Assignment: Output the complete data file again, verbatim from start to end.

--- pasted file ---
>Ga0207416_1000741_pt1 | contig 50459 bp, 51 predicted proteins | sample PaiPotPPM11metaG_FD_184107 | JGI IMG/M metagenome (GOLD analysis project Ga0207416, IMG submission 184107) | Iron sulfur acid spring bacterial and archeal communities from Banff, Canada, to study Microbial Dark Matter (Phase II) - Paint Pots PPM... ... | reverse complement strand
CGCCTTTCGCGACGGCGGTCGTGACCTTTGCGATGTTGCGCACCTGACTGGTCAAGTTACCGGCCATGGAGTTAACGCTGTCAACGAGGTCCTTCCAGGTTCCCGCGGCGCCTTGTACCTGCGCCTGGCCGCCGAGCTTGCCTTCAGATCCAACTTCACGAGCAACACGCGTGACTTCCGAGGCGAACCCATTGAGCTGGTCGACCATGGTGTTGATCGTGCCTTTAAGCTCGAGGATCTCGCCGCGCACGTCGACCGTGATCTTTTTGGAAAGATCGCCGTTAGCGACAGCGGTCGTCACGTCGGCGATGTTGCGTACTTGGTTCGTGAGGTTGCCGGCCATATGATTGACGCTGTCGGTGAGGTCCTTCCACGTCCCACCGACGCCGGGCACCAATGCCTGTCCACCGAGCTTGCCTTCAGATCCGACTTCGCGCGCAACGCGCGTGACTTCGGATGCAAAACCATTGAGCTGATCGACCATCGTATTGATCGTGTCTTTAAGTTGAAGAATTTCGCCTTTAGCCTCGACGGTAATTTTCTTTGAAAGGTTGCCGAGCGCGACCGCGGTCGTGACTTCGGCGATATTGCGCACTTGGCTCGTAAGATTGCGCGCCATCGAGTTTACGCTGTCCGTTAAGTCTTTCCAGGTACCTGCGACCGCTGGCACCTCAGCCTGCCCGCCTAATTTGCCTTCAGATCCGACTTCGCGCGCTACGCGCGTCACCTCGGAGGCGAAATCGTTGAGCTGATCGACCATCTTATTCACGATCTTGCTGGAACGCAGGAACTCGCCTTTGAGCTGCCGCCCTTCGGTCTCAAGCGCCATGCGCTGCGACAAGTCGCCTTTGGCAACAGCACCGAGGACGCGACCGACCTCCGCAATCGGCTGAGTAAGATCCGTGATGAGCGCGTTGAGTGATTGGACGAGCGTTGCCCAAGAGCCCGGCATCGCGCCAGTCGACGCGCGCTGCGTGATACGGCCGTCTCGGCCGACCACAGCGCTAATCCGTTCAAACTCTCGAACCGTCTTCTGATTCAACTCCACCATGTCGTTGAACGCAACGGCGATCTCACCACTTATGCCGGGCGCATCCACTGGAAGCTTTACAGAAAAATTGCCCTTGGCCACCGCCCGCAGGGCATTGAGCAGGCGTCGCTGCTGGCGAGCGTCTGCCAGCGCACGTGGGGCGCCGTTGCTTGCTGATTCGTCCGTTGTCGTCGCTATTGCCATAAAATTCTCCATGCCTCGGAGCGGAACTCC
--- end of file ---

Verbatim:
>Ga0207416_1000741_pt1 | contig 50459 bp, 51 predicted proteins | sample PaiPotPPM11metaG_FD_184107 | JGI IMG/M metagenome (GOLD analysis project Ga0207416, IMG submission 184107) | Iron sulfur acid spring bacterial and archeal communities from Banff, Canada, to study Microbial Dark Matter (Phase II) - Paint Pots PPM... ... | reverse complement strand
CGCCTTTCGCGACGGCGGTCGTGACCTTTGCGATGTTGCGCACCTGACTGGTCAAGTTACCGGCCATGGAGTTAACGCTGTCAACGAGGTCCTTCCAGGTTCCCGCGGCGCCTTGTACCTGCGCCTGGCCGCCGAGCTTGCCTTCAGATCCAACTTCACGAGCAACACGCGTGACTTCCGAGGCGAACCCATTGAGCTGGTCGACCATGGTGTTGATCGTGCCTTTAAGCTCGAGGATCTCGCCGCGCACGTCGACCGTGATCTTTTTGGAAAGATCGCCGTTAGCGACAGCGGTCGTCACGTCGGCGATGTTGCGTACTTGGTTCGTGAGGTTGCCGGCCATATGATTGACGCTGTCGGTGAGGTCCTTCCACGTCCCACCGACGCCGGGCACCAATGCCTGTCCACCGAGCTTGCCTTCAGATCCGACTTCGCGCGCAACGCGCGTGACTTCGGATGCAAAACCATTGAGCTGATCGACCATCGTATTGATCGTGTCTTTAAGTTGAAGAATTTCGCCTTTAGCCTCGACGGTAATTTTCTTTGAAAGGTTGCCGAGCGCGACCGCGGTCGTGACTTCGGCGATATTGCGCACTTGGCTCGTAAGATTGCGCGCCATCGAGTTTACGCTGTCCGTTAAGTCTTTCCAGGTACCTGCGACCGCTGGCACCTCAGCCTGCCCGCCTAATTTGCCTTCAGATCCGACTTCGCGCGCTACGCGCGTCACCTCGGAGGCGAAATCGTTGAGCTGATCGACCATCTTATTCACGATCTTGCTGGAACGCAGGAACTCGCCTTTGAGCTGCCGCCCTTCGGTCTCAAGCGCCATGCGCTGCGACAAGTCGCCTTTGGCAACAGCACCGAGGACGCGACCGACCTCCGCAATCGGCTGAGTAAGATCCGTGATGAGCGCGTTGAGTGATTGGACGAGCGTTGCCCAAGAGCCCGGCATCGCGCCAGTCGACGCGCGCTGCGTGATACGGCCGTCTCGGCCGACCACAGCGCTAATCCGTTCAAACTCTCGAACCGTCTTCTGATTCAACTCCACCATGTCGTTGAACGCAACGGCGATCTCACCACTTATGCCGGGCGCATCCACTGGAAGCTTTACAGAAAAATTGCCCTTGGCCACCGCCCGCAGGGCATTGAGCAGGCGTCGCTGCTGGCGAGCGTCTGCCAGCGCACGTGGGGCGCCGTTGCTTGCTGATTCGTCCGTTGTCGTCGCTATTGCCATAAAATTCTCCATGCCTCGGAGCGGAACTCC